The worst part of the trip was the lines. Lines everywhere! Lines in the elevator, lines for the elevator, lines at the airport, lines for the restaurants, lines for information, lines to go into the UN building…lines. You can see a picture of one of the longer lines (for Closing Ceremonies at the actual United Nations complex) below. Lines were a huge time waste, and very annoying. Pretty much unavoidable though, in a city of that size.

Tuesday, April 8, 2014

The Majestic Ice Arch

by Valerie

Charles Bunnell enjoys winter with a snowy friend. Photo by Valerie Schleich

One thing everyone talks about when referencing UAF is the weather. We live in Fairbanks, Alaska, so it makes sense that such an extreme part of our lives are always also on the tip of our tongue. Whether a seasoned Alaskan or a recent transplant experiencing 40 below for the first time, the extreme weather provides a ton of fun and unique opportunities at UAF.

Sorry about the finger in the picture, but this is the 2014 Ice Arch in all its glory. Photo by Valerie Schleich
 One of the coolest winter things that happen on campus is the annual construction of the UAF Ice Arch. Every year, UAF engineering students enter their design to the Ice Arch competition. Each contestant needs to submit calculations on the proposal to show that the ice arch will be stable and buildable. The winning design is chosen and a team works on constructing the design from the ground up! The Ice Arch sits in the circle of flags, in front of the engineering buildings on campus. They're beautiful!
2014 Ice Arch designed by Andy Chamberlain. Photo by Denali Critchett
Because each year is a new competition, with fresh engineers, the ice arches change dramatically from year to year. Engineering students experiment with architecture, building materials, and construction techniques. Here's a photo of the 2012 Ice Arch:

Denali heads to class with the 2012 ice arch in the background. Photo by Marina Critchett
The 2013 Ice Arch was made of Pykrete, a mixture of sawdust and water. The result is a more structurally sound building material. It looks a little different than pure ice!
2013 Ice Arch designed by Ryan Cudo. Photo by Todd Paris
To see more pictures of Ice Arches through the years, you can look at ASCE's website. ASCE sponsors the construction of the Ice Arch each year.

The Ice Arch adds a lot of beauty to the campus, especially in the frigid months. The competition is such a cool, student-run project!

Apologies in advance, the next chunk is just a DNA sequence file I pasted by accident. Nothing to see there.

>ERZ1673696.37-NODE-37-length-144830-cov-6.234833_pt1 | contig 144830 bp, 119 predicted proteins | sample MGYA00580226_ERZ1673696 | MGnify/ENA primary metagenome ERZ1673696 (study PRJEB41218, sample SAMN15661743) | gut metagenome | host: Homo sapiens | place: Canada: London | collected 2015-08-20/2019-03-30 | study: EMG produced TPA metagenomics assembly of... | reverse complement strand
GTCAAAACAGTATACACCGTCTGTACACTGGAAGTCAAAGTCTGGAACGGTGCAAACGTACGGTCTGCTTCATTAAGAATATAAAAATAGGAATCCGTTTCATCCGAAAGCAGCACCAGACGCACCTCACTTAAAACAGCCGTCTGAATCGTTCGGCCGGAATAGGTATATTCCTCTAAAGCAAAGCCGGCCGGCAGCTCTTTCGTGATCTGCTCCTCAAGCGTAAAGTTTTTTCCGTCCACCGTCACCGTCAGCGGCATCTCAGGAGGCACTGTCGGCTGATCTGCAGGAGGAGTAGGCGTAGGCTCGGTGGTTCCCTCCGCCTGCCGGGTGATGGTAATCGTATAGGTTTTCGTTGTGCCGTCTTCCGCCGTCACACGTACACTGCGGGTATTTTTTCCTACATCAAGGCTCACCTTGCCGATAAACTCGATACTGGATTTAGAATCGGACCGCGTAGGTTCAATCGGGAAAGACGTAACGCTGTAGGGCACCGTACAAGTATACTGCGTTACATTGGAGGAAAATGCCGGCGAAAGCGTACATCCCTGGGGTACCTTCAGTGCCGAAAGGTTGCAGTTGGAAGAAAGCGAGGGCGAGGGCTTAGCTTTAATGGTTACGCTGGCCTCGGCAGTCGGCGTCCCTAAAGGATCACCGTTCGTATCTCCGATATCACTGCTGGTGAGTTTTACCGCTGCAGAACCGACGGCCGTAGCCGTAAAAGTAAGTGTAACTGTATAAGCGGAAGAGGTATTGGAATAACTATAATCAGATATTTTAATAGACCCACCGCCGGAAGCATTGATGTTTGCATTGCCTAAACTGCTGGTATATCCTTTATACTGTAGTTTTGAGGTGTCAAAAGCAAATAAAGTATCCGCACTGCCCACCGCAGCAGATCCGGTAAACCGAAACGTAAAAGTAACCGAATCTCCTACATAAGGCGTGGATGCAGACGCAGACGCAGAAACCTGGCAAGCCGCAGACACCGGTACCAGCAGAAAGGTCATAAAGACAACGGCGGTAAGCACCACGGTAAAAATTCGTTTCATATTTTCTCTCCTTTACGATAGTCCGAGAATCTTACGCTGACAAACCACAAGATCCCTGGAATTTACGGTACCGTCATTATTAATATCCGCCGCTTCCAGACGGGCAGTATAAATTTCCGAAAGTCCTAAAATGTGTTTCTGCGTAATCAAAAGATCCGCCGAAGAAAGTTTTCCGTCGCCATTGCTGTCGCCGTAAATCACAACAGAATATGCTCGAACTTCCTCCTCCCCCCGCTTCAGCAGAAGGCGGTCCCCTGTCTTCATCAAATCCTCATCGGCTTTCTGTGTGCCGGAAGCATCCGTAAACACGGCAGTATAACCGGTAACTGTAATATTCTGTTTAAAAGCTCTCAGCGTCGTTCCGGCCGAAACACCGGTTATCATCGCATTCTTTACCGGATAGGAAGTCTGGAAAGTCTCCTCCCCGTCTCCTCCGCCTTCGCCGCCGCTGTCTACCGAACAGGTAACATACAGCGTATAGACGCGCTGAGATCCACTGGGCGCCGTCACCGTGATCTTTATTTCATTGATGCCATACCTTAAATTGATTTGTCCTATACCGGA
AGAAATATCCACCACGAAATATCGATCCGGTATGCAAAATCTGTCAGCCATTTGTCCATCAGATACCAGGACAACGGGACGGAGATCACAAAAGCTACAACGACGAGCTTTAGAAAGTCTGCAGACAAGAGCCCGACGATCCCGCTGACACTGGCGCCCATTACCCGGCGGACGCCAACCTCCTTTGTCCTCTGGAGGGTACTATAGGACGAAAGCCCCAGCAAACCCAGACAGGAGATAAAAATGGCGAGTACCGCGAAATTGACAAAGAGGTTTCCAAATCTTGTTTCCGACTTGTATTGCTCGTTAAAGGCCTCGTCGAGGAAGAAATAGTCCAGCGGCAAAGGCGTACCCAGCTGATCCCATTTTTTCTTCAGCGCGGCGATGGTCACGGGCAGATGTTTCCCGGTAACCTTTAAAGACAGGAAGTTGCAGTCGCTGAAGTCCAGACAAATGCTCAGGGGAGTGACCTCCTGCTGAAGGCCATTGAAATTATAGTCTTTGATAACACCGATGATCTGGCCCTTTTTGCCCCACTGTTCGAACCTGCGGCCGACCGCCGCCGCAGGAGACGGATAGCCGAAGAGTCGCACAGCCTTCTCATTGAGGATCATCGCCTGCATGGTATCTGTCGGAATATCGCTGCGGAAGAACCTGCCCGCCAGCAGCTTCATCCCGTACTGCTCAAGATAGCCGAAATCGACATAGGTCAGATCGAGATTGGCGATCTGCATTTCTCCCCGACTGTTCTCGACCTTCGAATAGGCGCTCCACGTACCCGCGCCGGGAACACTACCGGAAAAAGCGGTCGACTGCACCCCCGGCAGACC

Monday, March 24, 2014

Undergraduate Research: Much More Than A Lab

by Nicole

I'm taking this post to deviate a bit from my usual theme of dorm life. Dorm life provides a good base for exploration for students on campus; having their living quarters so close to their academics allows for residents to branch easily in campus activities while minimizing the horrors of transportation costs (or the frigid weather, in most cases). These activities include athletics, clubs and student organizations, and (the one I am going to develop here today), undergraduate research.

UAF prides itself on a strong hands-on approach to learning both in and out of the classroom. The tough environment and consistent challenges mean that students often have to get creative in order to succeed; a good example of this is a sight we often highlight on our campus tours: the steel drivers displayed in the Duckering building, home to the College of Engineering and Mines. These drivers represent the struggle to reconcile the will of man and the tenacity of the Alaskan landscape, especially the tundra. In attempt to drill into permafrost, these once gargantuan towers of steel became malleable as paper cups. The drivers crushed into themselves, unable to pierce the permafrost surface. It would have appeared that the tundra had won; far from the libraries and laboratories that had once served as resources, these researchers had to find a solution on their own. Eventually they did, by changing their methods to allow the tips of the drivers to freeze into the permafrost before proceeding. This mindset characterizes what UAF hopes to inspire in its students: the idea that the unconventional and the creative solutions can often be what jettisons progress. Innovation is both a tradition and a necessity to this campus.

This is the section where I hoped to convey all the different projects being developed on campus, but even as I write this I know, were I to list every single one, the compiled list would be an absolute tome. Projects are in constant development, being mulled, being planned, or are currently in progress. The extensive facilities and limitless projects allow for innumerable research topics to be explored. These locations include:

  • the agricultural farm just off campus, testing various crops and methods for Alaskan conditions
  • the viral laboratory examining pathogens
  • the bottom floor of the campus museum—this floor is lined with laboratories continually in action, including archeology, ornithology, entomology, and paleontology (just to name a few)